No. NTIP can be used to help programs identify areas in need of improvement; however, understanding why the program is doing well or poorly requires a more in-depth examination of the process. Evaluation planning assists the program in thinking through the evaluation process before investing resources in the activity.
If we know where we are falling behind, will evaluation be necessary before we can implement changes?
Program evaluation should be conducted to gain the understanding of why program objectives are not being met and to inform changes. When sufficient information is available to make informed decisions regarding program improvements, evaluation activities should be focused on another area where information for decision-making is needed.
Will programs be expected to write an evaluation plan for every objective for which they didn’t meet the target?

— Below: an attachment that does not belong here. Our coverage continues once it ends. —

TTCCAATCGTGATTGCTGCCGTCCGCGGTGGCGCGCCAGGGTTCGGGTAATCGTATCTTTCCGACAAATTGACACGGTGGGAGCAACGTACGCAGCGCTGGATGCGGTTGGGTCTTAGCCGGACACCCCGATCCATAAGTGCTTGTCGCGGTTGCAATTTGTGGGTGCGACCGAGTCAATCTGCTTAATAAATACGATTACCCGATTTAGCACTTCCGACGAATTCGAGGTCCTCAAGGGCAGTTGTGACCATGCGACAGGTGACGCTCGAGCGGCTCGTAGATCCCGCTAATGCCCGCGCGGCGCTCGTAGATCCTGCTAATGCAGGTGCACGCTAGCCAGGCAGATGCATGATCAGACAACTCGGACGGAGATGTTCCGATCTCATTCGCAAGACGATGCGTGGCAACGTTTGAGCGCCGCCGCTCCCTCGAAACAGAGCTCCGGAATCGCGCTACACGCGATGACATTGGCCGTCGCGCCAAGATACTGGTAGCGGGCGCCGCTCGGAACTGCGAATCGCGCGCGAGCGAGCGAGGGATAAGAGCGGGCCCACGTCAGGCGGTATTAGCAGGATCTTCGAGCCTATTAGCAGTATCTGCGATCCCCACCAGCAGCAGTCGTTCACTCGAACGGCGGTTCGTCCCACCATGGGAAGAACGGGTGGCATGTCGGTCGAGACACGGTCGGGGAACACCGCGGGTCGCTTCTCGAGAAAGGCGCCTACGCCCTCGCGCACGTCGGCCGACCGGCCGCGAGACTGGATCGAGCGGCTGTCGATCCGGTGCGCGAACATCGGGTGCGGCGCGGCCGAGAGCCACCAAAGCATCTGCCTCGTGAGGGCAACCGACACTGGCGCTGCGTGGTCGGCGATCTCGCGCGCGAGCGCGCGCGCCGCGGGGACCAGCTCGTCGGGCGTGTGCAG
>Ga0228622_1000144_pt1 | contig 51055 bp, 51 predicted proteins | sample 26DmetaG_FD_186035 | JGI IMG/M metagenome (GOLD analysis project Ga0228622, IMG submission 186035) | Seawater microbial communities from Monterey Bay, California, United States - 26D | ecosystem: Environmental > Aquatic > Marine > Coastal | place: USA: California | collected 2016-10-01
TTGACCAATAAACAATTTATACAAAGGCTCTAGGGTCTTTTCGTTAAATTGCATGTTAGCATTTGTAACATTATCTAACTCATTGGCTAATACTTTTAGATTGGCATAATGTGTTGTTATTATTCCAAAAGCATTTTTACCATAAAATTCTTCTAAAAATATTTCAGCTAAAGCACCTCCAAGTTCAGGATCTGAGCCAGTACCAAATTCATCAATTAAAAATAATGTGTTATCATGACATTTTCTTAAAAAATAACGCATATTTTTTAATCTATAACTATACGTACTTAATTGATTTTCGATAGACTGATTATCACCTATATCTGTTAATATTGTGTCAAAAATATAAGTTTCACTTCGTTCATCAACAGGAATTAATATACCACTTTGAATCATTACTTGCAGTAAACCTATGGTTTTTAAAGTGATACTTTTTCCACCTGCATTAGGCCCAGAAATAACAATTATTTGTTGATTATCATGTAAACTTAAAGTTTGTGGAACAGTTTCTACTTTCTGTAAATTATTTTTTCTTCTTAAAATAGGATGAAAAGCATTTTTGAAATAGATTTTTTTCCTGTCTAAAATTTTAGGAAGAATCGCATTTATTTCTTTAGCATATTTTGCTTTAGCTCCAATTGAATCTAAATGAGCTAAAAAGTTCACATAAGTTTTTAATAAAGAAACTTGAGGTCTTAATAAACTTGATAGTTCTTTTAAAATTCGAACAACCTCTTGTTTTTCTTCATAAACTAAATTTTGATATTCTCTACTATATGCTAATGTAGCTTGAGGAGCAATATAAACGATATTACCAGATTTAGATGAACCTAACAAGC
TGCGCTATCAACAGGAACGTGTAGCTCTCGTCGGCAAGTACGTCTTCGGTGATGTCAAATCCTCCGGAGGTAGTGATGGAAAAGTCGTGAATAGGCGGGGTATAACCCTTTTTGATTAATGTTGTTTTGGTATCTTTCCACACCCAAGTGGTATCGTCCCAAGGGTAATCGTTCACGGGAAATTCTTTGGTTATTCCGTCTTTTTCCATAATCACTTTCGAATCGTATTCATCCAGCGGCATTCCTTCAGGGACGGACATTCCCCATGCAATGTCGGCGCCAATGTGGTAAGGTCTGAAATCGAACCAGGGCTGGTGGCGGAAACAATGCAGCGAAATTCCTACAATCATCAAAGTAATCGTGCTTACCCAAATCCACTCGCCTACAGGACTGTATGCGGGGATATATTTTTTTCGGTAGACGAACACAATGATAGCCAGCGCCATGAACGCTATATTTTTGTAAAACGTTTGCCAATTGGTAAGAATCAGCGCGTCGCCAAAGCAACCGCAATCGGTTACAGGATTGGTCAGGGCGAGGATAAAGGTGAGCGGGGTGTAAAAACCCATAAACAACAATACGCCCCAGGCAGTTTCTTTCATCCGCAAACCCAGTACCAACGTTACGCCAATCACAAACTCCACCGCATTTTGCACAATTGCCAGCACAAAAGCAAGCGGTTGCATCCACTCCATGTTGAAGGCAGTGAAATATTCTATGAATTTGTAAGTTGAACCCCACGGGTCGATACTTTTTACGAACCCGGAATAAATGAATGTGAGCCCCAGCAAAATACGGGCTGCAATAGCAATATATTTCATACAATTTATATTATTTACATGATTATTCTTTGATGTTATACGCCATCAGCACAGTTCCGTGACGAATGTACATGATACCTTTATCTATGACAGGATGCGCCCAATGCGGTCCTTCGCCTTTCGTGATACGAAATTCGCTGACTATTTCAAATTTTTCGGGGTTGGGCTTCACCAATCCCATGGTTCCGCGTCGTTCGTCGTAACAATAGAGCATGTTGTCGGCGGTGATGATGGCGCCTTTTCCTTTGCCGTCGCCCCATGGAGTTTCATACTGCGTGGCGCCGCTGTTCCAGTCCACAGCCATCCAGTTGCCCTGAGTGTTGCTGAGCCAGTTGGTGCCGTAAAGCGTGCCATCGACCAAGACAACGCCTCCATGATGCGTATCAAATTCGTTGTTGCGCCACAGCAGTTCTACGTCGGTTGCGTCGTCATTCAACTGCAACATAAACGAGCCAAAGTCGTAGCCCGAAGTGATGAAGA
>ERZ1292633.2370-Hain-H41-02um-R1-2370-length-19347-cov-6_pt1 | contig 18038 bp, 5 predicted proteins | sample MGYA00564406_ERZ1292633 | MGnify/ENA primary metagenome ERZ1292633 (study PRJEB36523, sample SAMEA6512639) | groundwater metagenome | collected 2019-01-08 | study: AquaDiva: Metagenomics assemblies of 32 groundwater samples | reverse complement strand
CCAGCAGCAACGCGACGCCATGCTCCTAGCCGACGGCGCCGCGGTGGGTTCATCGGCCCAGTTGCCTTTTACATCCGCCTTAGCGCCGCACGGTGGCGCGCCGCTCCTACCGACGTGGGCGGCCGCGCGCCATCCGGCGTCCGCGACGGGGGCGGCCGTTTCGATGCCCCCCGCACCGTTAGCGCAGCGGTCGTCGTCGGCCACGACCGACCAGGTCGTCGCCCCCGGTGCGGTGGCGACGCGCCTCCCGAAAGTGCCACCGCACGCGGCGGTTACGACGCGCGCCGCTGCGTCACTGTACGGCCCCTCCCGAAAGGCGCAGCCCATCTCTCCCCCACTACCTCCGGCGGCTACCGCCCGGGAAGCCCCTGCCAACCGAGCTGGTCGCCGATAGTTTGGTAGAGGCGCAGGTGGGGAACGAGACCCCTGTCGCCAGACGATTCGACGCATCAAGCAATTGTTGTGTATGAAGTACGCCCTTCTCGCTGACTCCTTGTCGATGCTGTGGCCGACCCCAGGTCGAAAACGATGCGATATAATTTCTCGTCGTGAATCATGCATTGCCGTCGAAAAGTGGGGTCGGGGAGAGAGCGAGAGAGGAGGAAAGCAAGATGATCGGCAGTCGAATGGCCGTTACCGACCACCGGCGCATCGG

No. Programs will continue to be expected to address one priority objective through evaluation. The program consultant should be actively engaged in the selection of the objective to be addressed.
Will an evaluation plan be required before any evaluation can be done?
Yes. Program evaluation requires program resources. As with any activity requiring resources, a plan should be developed to anticipate issues and problems, and thus ensure that resources are used effectively.
How often will the evaluation be required? Will CDC establish timelines?
To be useful and feasible, program evaluations must be tailored to the program’s needs. While programs will continue to be expected to routinely conduct program evaluations, the specifics and timelines of the evaluations will be established in consultation with the program consultants.